We hastened to decorate the main altar of the blessed Denis, which had only a beautiful and sumptuous frontal panel from the time of Charles the Bald, the third emperor; for at this very altar we had been dedicated to the monastic life. We had it entirely covered, adding gold panels on each side. And a fourth, even more precious one, so that the whole altar would appear to be gold all the way around. On the sides we placed two candlesticks of King Louis, the son of Philip, so that they would not be stolen on some occasion. We added hyacinths, emeralds, and various other precious gems, ordering a diligent search for others which could be added. These are the verses on the panels: On the right side,

The Abbot Suger put up these altar panels
In addition to the one already given by King Charles.
Make the unworthy worthy by your forgiveness, Virgin
Let the fountain of mercy wash away the sins of king and abbot.

On the left side,

If an impious man should plunder this excellent altar,
Let him perish along with Judas, equally damned.

The rear panel, a product of marvelous workmanship and lavish expenditure - for the barbarian artists were more lavish than our own - we exalted with a relief that was marvelous in both form and material so that certain people might say, "The workmanship surpassed the material." Much of what we had acquired and an even greater number of previously-owned ornaments which we were afraid of losing - for example, a gold chalice with a mutilated foot and several other things - we had fastened there. And since the variety of materials - the gold, gems and pearls - cannot be understood easily through visual examination bereft of verbal description, we crowned this work, which discloses its meaning only to the literate and shines with the radiance of delightful allegories, with a written explanation. So that these allegories might be clearly understood, we affixed verses explaining them.

Crying out with a loud voice the people shout "Hosanna" to Christ.
The true victim given in the meal bears all.
He who saves all on the cross hastens to bear the cross.
The flesh of Christ seals the promise to Abraham's offspring.
Melchizadech makes an offering because Abraham defeats the enemy.
They who seek Christ with the cross bear a cluster of grapes
on a staff.

When, out of affection for the Church, we contemplate these new and old ornaments, seeing that admirable cross of St. Eloi, the lesser crosses, and that incomparable ornament commonly called "the crest" all placed on the golden altar, I say, sighing right down to my heart, "Every precious stone was thy covering, the sardius, the topaz, and the jaspar, the chrysolite and the onyx, and the beryl, the sapphire and the carbuncle, and the emerald" (Ez. 28:13). Those familiar with the properties of gems note to their astonishment that no type except the carbuncle is lacking here, but rather all abound in great number.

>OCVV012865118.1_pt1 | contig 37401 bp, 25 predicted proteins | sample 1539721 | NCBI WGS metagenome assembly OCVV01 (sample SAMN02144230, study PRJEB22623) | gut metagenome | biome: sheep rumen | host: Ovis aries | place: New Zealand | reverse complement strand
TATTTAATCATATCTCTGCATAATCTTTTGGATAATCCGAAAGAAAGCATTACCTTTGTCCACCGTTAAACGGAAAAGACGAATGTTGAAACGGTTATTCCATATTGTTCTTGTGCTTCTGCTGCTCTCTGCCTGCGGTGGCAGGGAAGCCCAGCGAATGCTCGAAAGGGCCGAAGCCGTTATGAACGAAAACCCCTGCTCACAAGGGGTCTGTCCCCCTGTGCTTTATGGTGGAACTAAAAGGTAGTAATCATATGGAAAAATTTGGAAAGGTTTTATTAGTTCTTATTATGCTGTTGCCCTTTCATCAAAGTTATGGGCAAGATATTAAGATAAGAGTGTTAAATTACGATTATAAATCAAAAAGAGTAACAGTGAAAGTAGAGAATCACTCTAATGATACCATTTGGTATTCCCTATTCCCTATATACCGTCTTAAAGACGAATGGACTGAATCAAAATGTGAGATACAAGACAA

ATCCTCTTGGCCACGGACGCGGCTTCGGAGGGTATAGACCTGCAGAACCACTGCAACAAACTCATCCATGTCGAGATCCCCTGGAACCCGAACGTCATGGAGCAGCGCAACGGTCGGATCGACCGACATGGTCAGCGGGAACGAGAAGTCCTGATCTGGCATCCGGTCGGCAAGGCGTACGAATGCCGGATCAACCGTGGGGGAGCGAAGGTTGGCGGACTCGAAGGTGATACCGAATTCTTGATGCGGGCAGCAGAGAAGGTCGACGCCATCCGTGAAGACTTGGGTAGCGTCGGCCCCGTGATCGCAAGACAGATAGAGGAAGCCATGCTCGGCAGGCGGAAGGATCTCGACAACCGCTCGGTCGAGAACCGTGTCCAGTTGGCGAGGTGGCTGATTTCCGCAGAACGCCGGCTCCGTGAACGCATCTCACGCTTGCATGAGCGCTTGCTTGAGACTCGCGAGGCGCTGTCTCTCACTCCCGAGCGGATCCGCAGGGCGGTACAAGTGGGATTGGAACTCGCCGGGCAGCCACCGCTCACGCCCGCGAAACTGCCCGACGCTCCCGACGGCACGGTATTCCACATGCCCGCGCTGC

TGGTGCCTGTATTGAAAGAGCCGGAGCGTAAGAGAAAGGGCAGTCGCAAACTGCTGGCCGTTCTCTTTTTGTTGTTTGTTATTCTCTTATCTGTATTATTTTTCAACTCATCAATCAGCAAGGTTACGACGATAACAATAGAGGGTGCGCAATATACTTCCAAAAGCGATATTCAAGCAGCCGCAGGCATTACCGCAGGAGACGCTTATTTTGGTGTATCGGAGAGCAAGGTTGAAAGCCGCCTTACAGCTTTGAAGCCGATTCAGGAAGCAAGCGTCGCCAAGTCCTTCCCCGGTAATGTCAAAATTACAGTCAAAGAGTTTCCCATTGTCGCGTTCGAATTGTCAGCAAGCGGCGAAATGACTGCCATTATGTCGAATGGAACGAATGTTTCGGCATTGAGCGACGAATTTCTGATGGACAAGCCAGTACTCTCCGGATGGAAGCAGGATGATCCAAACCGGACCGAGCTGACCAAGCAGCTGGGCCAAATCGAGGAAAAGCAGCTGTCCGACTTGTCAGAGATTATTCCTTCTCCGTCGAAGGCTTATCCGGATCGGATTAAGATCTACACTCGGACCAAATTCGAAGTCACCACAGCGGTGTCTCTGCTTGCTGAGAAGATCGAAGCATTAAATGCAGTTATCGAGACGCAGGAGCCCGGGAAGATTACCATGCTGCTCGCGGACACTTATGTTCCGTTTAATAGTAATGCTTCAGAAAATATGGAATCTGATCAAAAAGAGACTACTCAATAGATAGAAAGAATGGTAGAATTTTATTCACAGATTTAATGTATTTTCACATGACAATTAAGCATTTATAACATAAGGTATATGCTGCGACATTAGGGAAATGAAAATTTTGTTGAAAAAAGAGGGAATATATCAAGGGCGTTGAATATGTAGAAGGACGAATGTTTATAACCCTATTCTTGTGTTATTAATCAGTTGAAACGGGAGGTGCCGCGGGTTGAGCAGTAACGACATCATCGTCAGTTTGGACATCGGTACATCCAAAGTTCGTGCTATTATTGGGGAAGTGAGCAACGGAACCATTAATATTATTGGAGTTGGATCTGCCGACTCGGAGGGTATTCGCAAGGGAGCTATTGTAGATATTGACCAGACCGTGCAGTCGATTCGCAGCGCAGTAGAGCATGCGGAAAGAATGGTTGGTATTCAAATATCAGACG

Thus sometimes when, because of my delight in the beauty of the house of God, the multicolor loveliness of the gems has called me away from external cares, and worthy meditation, transporting me from material to immaterial things, has persuaded me to examine the diversity of holy virtues, then I seem to see myself existing on some level, as it were, beyond our earthly one, neither completely in the slime of earth nor completely in the purity of heaven. By the gift of God I can be transported in an anagogical manner from this inferior level to that superior one....

To me, I confess, it always has seemed right that the most expensive things should be used above all for the administration of the holy eucharist. If golden vessels, vials and mortars were used to collect "the blood of goats or calves or the red heifer, how much more" should gold vases, precious stones and whatever is most valuable among created things be set out with continual reverence and full devotion "to receive the blood of Jesus Christ" (Heb. 9:1 3f). Certainly neither we nor our possessions are fit to perform this function. Even if by a new creation our substance should be changed into that of the holy cherubim and seraphim it would still offer an insufficient and unworthy service for so great and ineffable a victim. Nevertheless, we have such a great propitiation for our sins.

To be sure, those who criticize us argue that holy mind, pure heart and faithful intention should suffice for this task. These are, we agree, the things that matter most; yet we profess that we should also serve God with the external ornaments of sacred vessels, in all internal purity and in all external nobility, and nowhere is this to be done as much as in the service of the holy sacrifice. For it is incumbent upon us in every case to serve our redeemer in the most fitting way for in all things, without exception, he has not refused to provide for us, has united our nature with his in a single, admirable individual, and "setting us on his right hand" he has promised "that we will truly possess his kingdom" (Mtt. 25:33f.) He is our lord who "lives and reigns forever" (Tobit 9:11; Rev. 1:18, etc.).